Browse Frequently Asked Questions about Women in Fire and Women in the Fire & Emergency Services, select a topic below to get started.
FAQs about Women in Fire
Yes! We welcome anyone who shares our commitment to a harmonious, skilled, and gender-integrated fire and rescue service to join Women in Fire.
Women in Fire began in the fall of 1982 as iWomen, with the publication of its first newsletter. The organization officially incorporated in 1983, and held its first conference in 1985.
FAQs about Women in Fire & Emergency Services
Unfortunately, we have not been able to come up with an accurate number of current female fire chiefs. Hopefully, in the near future we will be able to conduct research and achieve better statistics on the number of women and the number of women in Chief Officer ranks. We do know that the first woman to head a career fire department, Chief Rosemary Bliss in Tiburon, California, retired in 2002 after nine years as fire chief.
Women are firefighters outside the U.S. as well. The most significant numbers are to be found in Great Britain, where more than 200 women are full time (career) firefighters and approximately 200 others serve in a retained (volunteer) capacity. Women firefighters can also be found in Canada, Australia, New Zealand, Japan, Germany, France, the Netherlands, South Africa, Ghana, Panama, Costa Rica, Trinidad and Tobago, Chile, and Brazil.
The main obstacles to women’s full participation in firefighting can be summarized as follows:
Resistance from some elements of the workforce
- Sexual harassment and other hostile behavior based on gender
- Skepticism about women’s competence as firefighters
- Emotional attachment to an all-male work environment
- Uncertainty over behavioral expectations in a mixed-gender workforce
- Perceived threat to self-image (i.e., being a firefighter does not bolster one’s manhood if women can do it)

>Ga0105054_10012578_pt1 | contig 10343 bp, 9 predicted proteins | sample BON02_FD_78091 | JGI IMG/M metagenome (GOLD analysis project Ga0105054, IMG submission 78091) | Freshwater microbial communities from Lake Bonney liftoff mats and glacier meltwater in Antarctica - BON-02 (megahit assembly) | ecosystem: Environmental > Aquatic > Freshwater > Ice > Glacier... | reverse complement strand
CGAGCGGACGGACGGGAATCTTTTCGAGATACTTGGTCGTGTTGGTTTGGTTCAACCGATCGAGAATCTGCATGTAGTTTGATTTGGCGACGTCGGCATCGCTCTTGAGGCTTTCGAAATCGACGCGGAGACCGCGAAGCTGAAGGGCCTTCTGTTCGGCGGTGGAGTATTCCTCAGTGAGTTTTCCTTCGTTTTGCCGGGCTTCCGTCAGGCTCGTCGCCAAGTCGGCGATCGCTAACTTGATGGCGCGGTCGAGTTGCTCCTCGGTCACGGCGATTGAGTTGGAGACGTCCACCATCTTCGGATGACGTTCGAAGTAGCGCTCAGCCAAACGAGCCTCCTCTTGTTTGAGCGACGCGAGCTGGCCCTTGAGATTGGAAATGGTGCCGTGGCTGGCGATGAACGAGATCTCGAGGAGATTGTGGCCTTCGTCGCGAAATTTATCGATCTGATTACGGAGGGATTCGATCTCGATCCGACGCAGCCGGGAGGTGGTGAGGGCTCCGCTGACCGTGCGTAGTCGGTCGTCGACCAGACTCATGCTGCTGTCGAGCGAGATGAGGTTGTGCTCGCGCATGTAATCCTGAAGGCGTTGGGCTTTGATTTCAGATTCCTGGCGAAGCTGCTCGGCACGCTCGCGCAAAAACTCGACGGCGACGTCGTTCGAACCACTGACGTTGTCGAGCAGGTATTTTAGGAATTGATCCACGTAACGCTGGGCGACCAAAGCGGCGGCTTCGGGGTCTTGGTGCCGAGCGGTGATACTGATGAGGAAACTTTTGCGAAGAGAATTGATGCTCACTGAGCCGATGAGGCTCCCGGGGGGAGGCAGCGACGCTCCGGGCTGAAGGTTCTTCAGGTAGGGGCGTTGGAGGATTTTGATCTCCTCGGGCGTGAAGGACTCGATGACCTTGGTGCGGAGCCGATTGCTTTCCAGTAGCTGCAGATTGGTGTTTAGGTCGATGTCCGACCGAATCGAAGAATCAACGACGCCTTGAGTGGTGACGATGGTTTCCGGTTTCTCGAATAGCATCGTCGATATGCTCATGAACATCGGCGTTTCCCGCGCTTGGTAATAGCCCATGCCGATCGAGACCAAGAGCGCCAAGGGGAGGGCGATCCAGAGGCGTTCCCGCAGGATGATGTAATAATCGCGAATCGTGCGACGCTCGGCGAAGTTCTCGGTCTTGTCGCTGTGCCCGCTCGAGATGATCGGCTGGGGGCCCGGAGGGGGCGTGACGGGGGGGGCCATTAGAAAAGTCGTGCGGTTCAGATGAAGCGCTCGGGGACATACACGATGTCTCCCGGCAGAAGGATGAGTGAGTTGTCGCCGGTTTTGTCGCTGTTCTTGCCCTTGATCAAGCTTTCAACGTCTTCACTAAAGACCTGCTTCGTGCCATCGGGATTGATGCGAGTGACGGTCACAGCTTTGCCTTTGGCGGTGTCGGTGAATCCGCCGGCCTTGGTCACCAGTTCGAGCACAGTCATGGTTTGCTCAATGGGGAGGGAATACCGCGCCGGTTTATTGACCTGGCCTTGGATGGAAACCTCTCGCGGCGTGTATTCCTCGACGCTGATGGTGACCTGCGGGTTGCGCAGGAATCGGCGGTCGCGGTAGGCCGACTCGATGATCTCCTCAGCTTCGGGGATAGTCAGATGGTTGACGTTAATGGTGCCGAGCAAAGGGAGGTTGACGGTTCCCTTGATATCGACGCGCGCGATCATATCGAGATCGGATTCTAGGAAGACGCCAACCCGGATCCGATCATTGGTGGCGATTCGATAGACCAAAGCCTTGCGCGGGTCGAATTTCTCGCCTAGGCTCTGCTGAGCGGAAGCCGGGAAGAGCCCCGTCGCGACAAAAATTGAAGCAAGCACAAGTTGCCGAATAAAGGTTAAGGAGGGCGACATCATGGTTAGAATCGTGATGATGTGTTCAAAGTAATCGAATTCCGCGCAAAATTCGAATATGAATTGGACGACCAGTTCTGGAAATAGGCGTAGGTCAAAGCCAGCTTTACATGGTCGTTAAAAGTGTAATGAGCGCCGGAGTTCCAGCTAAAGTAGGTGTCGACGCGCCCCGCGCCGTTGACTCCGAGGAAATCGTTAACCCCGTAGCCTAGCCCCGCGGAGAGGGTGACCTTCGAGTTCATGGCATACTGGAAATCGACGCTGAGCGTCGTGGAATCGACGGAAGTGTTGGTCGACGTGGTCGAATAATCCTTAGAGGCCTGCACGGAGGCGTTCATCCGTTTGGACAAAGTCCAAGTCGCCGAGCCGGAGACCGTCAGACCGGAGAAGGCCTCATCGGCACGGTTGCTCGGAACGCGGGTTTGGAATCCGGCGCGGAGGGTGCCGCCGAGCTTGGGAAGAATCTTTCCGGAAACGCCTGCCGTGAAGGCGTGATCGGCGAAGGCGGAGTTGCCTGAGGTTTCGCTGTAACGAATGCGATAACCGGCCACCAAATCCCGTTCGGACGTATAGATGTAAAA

- Distrust of women’s motivation for becoming firefighter
- Fire stations built to accommodate only one sex in sleeping, bathing, restroom and changing facilities
- Inadequate policies regarding firefighter pregnancy and reproductive safety, and inadequate information about the risks of firefighting to pregnancy
- Hair and grooming policies based on men’s styles and needs
- Protective gear and uniforms designed to fit men, not women
- Lack of child-care options for workers on 24-hour shifts
- Women may not believe they can be competent firefighters
- Women may not have the support of their spouse/partner in pursuing a fire service career
- Perceived conflict between a woman’s self-image as a woman and her work as a firefighter
- Discomfort with the “pioneer” role (i.e., many women who would like to be firefighters don’t want to be the first women on the job or the only woman in their firehouse)
- Distrust of the fire department’s motivation for hiring women and what level of real support will be provided in the long run
- Lack of public support for women’s presence in the fire service, based on a general perception that women can not do the job and are just being hired because of “affirmative action”
- Physically demanding and dangerous occupation
- High level of stress due to exposure to trauma and tragedy
- Work schedule requiring nights and weekends away from home
- Sleep deprivation due to work schedule and stress
Judith Livers (now Judith Brewer) was hired as a firefighter by the Arlington County, Virginia, Fire Department in 1974, becoming the first woman ever hired into a strictly firefighting position. Helping her firefighter husband study for his fire science classes, Livers learned about the devastation fire can cause, and was motivated to become a firefighter herself. She retired from Arlington County in late 1999, at the rank of battalion chief.
Many other women were in the fire service before 1974. The earliest were volunteer firefighters in urban and small-town settings, who date back to the 1800’s at least. Molly Williams was the first known woman firefighter, an African-American woman held as a slave who worked on Oceanus Engine Company #11 in New York City in 1818. Women have also worked as fire lookouts since the early 1900’s and, beginning in the mid-1970’s, as seasonal firefighters in the wildland sector.